The leader of Bulgaria’s conservative GERB party, Boyko Borissov, is widely expected to propose on Wednesday morning (10 May) European Commissioner Maria Gabriel as the country’s next prime minister, in the hope of forming a viable government after four failed elections.
The prime minister-designate will be presented in the National Assembly in Sofia in front of all the leaders of the political parties, Borisov said on Tuesday. His GERB (EPP) emerged as the strongest single party in a snap election on 2 April, capturing 25% of the vote, and now has the difficult task to find allies to form a government.
Borissov did not explicitly name Gabriel but his description seems to match the profile of the EU commissioner for innovation, research, culture, education, and youth.
He said Bulgarians and Europe would be proud with the prime minister he was going to propose.
“Our prime minister will be a person who can lead the economy, industry, and modernisation in the direction we all expect,” Borissov said.
Citing high-ranking sources in GERB, the website “24 hours” reported that Gabriel would be the candidate for prime minister.
EURACTIV asked Gabriel’s office, as well as the cabinet of Commission President Ursula von der Leyen, to comment on the speculation. The Commission spokesperson’s office, who answered on their behalf, said only that the Commission had no comment, without confirming or denying the rumour.
If Gabriel leaves her job, she will need the formal permission of the Commission chief.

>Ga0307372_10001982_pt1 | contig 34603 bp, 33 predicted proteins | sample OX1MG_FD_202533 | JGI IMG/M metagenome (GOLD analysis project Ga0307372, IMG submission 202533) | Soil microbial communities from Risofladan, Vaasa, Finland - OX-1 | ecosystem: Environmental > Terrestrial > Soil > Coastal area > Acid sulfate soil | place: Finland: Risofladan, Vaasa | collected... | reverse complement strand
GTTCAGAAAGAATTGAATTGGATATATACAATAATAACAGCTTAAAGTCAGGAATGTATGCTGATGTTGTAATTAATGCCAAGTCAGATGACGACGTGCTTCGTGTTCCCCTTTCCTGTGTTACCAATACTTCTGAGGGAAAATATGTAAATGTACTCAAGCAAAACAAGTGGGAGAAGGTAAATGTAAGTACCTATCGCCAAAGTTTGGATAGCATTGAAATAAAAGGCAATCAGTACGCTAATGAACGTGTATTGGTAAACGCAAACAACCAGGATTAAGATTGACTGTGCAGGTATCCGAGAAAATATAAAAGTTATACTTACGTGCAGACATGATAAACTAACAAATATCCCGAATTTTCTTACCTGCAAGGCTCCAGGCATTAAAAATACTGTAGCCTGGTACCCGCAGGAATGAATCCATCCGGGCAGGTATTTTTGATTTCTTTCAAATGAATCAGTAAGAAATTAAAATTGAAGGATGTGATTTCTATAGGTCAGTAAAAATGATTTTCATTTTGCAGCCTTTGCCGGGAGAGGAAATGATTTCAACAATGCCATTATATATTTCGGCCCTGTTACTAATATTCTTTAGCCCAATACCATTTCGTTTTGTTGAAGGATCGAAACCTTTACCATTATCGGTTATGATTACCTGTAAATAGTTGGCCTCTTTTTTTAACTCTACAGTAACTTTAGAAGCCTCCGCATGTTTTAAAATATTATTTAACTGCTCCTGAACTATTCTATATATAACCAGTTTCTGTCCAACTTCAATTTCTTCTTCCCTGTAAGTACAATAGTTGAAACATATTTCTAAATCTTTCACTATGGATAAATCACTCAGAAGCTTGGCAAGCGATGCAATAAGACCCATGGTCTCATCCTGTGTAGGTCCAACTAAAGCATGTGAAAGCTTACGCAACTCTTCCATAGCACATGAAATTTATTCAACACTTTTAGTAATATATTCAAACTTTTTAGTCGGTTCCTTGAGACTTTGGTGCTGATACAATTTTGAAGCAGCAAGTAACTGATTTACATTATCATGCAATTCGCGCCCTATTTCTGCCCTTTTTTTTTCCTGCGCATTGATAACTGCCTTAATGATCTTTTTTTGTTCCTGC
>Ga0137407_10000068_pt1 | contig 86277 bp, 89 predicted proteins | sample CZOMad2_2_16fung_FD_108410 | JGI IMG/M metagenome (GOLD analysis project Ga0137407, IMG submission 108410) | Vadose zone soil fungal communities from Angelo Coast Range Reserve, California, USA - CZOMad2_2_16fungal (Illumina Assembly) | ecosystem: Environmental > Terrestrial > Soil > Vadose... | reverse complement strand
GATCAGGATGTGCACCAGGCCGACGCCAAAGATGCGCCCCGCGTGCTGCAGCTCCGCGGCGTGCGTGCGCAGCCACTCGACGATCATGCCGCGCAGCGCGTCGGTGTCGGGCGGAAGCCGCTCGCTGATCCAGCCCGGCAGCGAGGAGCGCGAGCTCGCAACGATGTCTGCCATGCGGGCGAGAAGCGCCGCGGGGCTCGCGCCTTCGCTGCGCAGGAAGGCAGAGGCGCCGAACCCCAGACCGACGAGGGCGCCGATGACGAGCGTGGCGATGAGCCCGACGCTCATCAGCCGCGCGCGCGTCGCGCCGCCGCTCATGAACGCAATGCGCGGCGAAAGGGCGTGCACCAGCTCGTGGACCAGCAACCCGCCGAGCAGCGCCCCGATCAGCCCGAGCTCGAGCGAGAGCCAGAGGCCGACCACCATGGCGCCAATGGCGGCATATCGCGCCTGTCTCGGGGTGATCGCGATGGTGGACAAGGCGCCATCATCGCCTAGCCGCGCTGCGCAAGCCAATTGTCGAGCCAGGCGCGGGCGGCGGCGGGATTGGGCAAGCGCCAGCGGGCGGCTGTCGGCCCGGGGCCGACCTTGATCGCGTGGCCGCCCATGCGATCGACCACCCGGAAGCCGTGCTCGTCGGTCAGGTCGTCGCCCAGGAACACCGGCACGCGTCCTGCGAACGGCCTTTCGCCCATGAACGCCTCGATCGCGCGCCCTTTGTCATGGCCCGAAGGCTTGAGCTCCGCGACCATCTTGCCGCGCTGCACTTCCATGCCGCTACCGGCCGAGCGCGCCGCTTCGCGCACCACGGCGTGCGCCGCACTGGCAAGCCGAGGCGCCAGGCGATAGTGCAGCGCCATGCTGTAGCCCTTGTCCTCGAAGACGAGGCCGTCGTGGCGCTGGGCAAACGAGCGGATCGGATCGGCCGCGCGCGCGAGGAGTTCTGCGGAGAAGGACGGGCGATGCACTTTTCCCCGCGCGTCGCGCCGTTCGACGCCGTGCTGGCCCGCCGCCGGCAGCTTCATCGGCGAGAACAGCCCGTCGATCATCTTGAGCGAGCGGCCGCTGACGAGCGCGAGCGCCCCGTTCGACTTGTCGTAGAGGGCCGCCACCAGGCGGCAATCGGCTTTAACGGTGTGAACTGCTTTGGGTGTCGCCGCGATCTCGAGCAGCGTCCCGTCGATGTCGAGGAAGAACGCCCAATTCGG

Borissov said he would offer 20 ministerial posts to other political parties who would back his hand-picked candidate. The offer may appear generous, but four previous snap elections failed to elect a viable government, largely because the main political players did not want a coalition with Borissov.
If efforts to form a government fail again, Bulgarians will go to snap elections again this summer and Borissov wanted to drive home the message that it was time to get serious.
“I appeal to all parties: Elections in August, without a budget, would be a disaster,” he said, stressing that GERB is “definitely determined to form a government, whatever the cost.”
Borissov said the prime minister-designate would “put order in the chaos”, unblock European funds available under the recovery plan, advance the justice reform, and make sure Bulgaria joins the EU’s passport-free Schengen are.
However, Borisov also formulated a number of conditions, the most difficult being that the future cabinet be supported both by GERB and the second-ranking political party, “The Change continues”.
However, this party, led by former reformist prime minister Kiril Petkov, staunchly rejects collaboration with Borissov.
“If it doesn’t happen, we rely on the other parties to share this responsibility,” Borissov added.
Borissov’s most likely ally is the Movement of Rights and Freedoms (DPS), but the two do not have enough hands between them to form a majority. Vazrazhdane, a pro-Russian party, could be tempted to join a government coalition, although its leader has so far publicly rejected such a possibility.
Pundits say Gabriel would make a mistake if she leaves her post as commissioner to join the Bulgarian political scene, where even in the best scenario she could hardly survive long at the helm of a fragile cabinet.
If Gabriel leaves the Commission, von der Leyen could either replace her or give her portfolio to another Commissioner.
[Edited by Zoran Radosavljevic]
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